How Do You Apply for SR&ED?

Updated to Reflect New Policies (2022) 
*** Some of the policies referenced were updated 2021-08-13. This article has been updated and is accurate as of 2022. *** 
Navigating the SR&ED Process
How do you apply for SR&ED?

Navigating the process to file an SR&ED claim can be confusing, but it doesn’t have to be.

The simple answer to this question is that you create and submit additional forms (called Schedules) on your corporate tax return. The information provided on SR&ED schedules helps the government determine whether your project meets the requirements of the SR&ED program. Below are the essential forms that need to be completed and submitted with your taxes:

T2SCH32 – T661 Scientific Research and Experimental Development (SR&ED) Expenditures Claim

This form allows you to fill out the expenses you incurred during the fiscal period of interest. The total cost for all SR&ED projects should be included here including salaries, sub-contractors, materials, etc. Consult the T4088 – Scientific Research and Experimental Development (SR&ED) Expenditures Claim – Guide to Form T661 for more information on how to fill out the expenditures part of the T661.1

T2SCH60 – Part 2 of the T6612 is project specific and will vary depending on the company. Some companies can describe all the work they conducted within a single project, while others will provide information for multiple projects across multiple T661 Part 2 forms. Regardless, this is where the Technical Narrative must be included, which describes the scientific or technological advancements in your project, as well as a description of how you went about achieving your objectives.

Be sure that you completely and fully answer the following questions on the corresponding lines of the form keeping in mind that there are length limitations:

Line 242 – What scientific or technological uncertainties did you attempt to overcome? (Maximum 350 words)

This is where you describe the scientific or technological uncertainty that led you to conduct your SR&ED. Scientific or technological uncertainty is described as “whether a given result or objective can be achieved, or how to achieve it, is unknown or uncertain due to an insufficiency of scientific or technological knowledge.3 The CRA recommends that you include the project’s objective and describe the scientific advancement or improved capability you were seeking.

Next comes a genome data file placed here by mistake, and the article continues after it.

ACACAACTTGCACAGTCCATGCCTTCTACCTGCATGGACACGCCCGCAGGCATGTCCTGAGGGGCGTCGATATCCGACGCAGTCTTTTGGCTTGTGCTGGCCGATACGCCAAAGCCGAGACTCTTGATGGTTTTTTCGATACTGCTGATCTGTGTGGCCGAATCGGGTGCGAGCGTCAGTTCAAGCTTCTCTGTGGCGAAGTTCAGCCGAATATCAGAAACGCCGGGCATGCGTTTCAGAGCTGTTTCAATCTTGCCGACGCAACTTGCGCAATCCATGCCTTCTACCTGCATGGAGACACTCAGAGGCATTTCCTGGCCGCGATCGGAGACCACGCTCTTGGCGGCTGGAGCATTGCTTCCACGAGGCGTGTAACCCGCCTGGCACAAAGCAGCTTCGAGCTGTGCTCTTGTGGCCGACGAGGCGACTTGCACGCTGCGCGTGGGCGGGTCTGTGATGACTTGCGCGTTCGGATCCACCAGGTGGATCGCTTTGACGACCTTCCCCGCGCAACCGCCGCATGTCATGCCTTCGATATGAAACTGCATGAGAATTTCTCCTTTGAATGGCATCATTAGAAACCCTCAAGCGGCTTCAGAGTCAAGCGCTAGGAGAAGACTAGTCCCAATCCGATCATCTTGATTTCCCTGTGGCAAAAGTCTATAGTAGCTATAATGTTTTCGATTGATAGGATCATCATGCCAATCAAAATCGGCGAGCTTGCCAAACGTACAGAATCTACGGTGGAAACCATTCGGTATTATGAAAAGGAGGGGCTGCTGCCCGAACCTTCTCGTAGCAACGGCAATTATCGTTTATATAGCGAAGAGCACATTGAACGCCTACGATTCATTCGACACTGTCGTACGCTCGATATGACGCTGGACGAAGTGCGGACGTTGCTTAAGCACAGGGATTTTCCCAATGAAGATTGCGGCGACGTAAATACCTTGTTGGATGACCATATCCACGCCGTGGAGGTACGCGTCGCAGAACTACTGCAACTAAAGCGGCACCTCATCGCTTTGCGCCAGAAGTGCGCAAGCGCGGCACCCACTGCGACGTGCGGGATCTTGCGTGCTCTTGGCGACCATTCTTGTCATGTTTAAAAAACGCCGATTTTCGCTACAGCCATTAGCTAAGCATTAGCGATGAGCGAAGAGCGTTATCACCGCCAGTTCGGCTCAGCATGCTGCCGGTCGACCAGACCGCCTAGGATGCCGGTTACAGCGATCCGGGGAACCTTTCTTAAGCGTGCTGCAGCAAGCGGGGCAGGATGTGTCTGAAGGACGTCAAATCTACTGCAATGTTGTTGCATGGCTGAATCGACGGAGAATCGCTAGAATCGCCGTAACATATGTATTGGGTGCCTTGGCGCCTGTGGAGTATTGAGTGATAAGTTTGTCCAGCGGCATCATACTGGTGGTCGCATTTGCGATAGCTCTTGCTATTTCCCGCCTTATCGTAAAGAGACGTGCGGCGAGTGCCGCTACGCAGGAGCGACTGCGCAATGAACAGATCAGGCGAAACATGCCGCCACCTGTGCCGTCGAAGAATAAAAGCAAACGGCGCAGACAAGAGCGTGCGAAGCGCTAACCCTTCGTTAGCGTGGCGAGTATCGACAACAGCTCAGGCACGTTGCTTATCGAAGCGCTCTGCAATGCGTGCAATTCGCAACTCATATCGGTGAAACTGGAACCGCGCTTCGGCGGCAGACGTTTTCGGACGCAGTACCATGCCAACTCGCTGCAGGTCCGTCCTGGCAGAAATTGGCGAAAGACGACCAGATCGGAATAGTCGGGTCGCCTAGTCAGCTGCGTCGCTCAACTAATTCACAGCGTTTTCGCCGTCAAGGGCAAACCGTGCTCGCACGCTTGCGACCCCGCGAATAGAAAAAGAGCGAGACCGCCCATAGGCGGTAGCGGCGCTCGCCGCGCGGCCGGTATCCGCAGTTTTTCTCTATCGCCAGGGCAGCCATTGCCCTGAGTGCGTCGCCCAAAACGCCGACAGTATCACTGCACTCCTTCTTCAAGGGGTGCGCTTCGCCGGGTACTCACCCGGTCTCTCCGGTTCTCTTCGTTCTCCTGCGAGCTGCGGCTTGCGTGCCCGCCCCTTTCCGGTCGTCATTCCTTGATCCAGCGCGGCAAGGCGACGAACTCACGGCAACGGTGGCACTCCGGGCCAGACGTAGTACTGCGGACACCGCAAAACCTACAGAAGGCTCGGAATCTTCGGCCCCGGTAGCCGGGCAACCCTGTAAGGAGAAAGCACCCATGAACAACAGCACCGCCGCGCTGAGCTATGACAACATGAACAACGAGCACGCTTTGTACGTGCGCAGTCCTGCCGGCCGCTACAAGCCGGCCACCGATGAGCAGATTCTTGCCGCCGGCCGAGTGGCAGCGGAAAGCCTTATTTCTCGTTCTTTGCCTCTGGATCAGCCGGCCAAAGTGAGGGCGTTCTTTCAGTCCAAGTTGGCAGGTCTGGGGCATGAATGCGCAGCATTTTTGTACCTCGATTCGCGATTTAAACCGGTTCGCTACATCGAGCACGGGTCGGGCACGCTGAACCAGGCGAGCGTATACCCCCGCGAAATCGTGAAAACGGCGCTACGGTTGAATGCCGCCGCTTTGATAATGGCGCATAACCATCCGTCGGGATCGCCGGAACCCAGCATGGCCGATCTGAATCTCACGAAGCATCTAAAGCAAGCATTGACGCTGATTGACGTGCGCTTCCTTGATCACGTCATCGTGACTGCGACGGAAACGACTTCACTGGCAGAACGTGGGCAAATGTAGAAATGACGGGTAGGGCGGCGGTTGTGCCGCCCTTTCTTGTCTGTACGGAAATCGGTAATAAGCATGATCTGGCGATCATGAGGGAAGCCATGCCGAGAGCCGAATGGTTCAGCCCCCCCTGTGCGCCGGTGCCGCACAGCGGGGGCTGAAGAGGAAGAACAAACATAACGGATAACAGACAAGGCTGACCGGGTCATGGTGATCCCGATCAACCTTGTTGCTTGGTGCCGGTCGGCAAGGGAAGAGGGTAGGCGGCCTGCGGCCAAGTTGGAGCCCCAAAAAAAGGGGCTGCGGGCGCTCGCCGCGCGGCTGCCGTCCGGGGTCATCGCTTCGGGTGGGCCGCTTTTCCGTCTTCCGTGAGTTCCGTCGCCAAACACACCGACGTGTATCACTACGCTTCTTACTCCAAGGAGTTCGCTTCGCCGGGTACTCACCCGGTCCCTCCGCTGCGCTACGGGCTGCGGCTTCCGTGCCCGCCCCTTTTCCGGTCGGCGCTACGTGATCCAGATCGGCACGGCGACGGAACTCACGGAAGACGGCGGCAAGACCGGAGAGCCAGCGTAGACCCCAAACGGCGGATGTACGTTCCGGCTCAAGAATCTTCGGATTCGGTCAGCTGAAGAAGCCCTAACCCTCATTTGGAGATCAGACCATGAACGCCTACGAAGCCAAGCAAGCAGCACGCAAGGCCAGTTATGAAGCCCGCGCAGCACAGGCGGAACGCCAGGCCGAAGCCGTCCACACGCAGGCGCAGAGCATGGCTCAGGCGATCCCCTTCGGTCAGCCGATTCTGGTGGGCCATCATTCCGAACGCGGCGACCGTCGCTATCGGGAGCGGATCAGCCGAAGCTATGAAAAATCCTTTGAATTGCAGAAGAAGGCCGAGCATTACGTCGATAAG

Indicate the knowledge base you were working with at the start of the project. The knowledge base “consists of the combined knowledge of the resources within the business and those sources that are reasonably available publicly.”4 Be sure to describe the shortcomings or limitations of that knowledge base. In other words, you are to describe how the scientific or technological uncertainty in the knowledge base led you to undertake your project.

Line 244 – What work did you perform in the tax year to overcome the scientific or technological uncertainties described in line 242? (Maximum 700 words)

Describe the work you did in chronological order and clearly demonstrate the systematic nature of the investigation or search by describing, in this order:

  • The hypotheses designed to reduce or eliminate the uncertainties;
  • Experiments and/or analysis conducted to test the hypotheses;
  • The results obtained; and
  • The conclusions.

If this is a continuation of a previously claimed project, it is important that you focus on the work carried out during the tax year for which you are making the claim. If all or part of the work was performed on your behalf by contractors, include that work in your description and identify that the work was performed by contractors.5

Line 246 – What scientific or technological advancements did you achieve or attempt to achieve as a result of the work described in line 244? (Maximum 350 words)

Here you describe either the new scientific knowledge you gained or technological advances you achieved (or attempted to achieve) from the SR&ED project. Focus on how the work you describe in line 244 advanced the scientific or technological knowledge base that existed at the start of the project. Note that if you failed to make an advancement that constitutes as moving the knowledge base forward as you have ruled out one possible solution. What the CRA is looking for is an advancement in the underlying science or technology, not how the project moved forward your business or business practices.6